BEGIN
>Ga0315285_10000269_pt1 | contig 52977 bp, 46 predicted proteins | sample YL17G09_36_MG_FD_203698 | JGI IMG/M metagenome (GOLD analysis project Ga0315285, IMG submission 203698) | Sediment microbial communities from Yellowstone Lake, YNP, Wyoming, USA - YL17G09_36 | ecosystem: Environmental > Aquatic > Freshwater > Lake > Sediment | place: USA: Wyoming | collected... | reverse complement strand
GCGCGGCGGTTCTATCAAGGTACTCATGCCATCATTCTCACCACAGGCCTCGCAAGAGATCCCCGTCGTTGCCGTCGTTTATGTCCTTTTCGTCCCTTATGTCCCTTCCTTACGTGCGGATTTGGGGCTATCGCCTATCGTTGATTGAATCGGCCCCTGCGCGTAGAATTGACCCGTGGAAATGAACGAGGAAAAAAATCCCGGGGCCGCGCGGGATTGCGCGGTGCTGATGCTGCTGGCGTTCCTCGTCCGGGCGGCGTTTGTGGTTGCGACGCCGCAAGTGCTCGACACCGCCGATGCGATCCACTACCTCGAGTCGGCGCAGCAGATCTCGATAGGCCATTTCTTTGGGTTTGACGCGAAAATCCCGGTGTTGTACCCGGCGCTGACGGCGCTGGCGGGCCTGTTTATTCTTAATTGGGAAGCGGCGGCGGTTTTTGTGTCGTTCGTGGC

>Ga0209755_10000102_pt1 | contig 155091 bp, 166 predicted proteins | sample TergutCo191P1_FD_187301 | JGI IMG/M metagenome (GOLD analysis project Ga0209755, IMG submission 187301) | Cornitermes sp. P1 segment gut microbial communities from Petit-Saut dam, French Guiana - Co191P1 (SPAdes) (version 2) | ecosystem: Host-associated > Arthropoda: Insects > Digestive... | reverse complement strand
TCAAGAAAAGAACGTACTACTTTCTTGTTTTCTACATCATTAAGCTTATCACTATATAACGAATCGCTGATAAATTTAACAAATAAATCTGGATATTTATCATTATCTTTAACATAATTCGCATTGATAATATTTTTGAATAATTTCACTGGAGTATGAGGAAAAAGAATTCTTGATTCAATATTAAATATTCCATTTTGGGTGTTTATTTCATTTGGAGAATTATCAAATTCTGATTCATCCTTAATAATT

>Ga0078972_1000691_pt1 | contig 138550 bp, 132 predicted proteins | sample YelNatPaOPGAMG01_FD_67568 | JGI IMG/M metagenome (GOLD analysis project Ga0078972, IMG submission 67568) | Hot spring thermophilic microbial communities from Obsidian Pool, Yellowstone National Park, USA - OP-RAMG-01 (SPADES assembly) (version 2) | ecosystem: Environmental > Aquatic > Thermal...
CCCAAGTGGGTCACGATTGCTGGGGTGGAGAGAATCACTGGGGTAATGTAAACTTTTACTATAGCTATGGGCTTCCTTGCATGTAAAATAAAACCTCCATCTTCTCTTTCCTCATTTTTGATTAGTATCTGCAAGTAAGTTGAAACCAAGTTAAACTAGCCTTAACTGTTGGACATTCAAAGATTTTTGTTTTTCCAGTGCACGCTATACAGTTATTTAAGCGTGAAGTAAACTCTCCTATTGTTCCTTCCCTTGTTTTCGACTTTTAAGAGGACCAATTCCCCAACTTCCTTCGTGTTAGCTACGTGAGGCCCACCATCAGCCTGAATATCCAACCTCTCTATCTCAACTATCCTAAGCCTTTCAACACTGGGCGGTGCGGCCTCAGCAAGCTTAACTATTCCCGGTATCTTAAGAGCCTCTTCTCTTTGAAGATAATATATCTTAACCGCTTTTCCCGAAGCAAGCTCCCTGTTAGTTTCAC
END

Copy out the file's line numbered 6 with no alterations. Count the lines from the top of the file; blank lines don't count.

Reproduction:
CCCAAGTGGGTCACGATTGCTGGGGTGGAGAGAATCACTGGGGTAATGTAAACTTTTACTATAGCTATGGGCTTCCTTGCATGTAAAATAAAACCTCCATCTTCTCTTTCCTCATTTTTGATTAGTATCTGCAAGTAAGTTGAAACCAAGTTAAACTAGCCTTAACTGTTGGACATTCAAAGATTTTTGTTTTTCCAGTGCACGCTATACAGTTATTTAAGCGTGAAGTAAACTCTCCTATTGTTCCTTCCCTTGTTTTCGACTTTTAAGAGGACCAATTCCCCAACTTCCTTCGTGTTAGCTACGTGAGGCCCACCATCAGCCTGAATATCCAACCTCTCTATCTCAACTATCCTAAGCCTTTCAACACTGGGCGGTGCGGCCTCAGCAAGCTTAACTATTCCCGGTATCTTAAGAGCCTCTTCTCTTTGAAGATAATATATCTTAACCGCTTTTCCCGAAGCAAGCTCCCTGTTAGTTTCAC